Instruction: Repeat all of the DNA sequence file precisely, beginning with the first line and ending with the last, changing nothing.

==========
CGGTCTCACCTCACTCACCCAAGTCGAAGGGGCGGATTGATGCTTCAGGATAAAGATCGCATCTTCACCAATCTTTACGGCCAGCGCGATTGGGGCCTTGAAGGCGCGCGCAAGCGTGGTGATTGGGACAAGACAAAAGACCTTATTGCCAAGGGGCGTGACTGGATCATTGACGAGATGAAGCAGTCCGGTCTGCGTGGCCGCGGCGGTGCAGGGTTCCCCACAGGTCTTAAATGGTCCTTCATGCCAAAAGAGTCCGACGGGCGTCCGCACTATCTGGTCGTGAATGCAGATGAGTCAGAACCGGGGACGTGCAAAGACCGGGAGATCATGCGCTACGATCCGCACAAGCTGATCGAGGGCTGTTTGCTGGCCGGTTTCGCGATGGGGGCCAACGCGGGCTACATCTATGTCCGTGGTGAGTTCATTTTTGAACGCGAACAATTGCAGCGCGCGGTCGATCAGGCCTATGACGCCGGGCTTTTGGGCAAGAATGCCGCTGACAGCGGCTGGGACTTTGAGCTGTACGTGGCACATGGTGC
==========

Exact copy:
CGGTCTCACCTCACTCACCCAAGTCGAAGGGGCGGATTGATGCTTCAGGATAAAGATCGCATCTTCACCAATCTTTACGGCCAGCGCGATTGGGGCCTTGAAGGCGCGCGCAAGCGTGGTGATTGGGACAAGACAAAAGACCTTATTGCCAAGGGGCGTGACTGGATCATTGACGAGATGAAGCAGTCCGGTCTGCGTGGCCGCGGCGGTGCAGGGTTCCCCACAGGTCTTAAATGGTCCTTCATGCCAAAAGAGTCCGACGGGCGTCCGCACTATCTGGTCGTGAATGCAGATGAGTCAGAACCGGGGACGTGCAAAGACCGGGAGATCATGCGCTACGATCCGCACAAGCTGATCGAGGGCTGTTTGCTGGCCGGTTTCGCGATGGGGGCCAACGCGGGCTACATCTATGTCCGTGGTGAGTTCATTTTTGAACGCGAACAATTGCAGCGCGCGGTCGATCAGGCCTATGACGCCGGGCTTTTGGGCAAGAATGCCGCTGACAGCGGCTGGGACTTTGAGCTGTACGTGGCACATGGTGC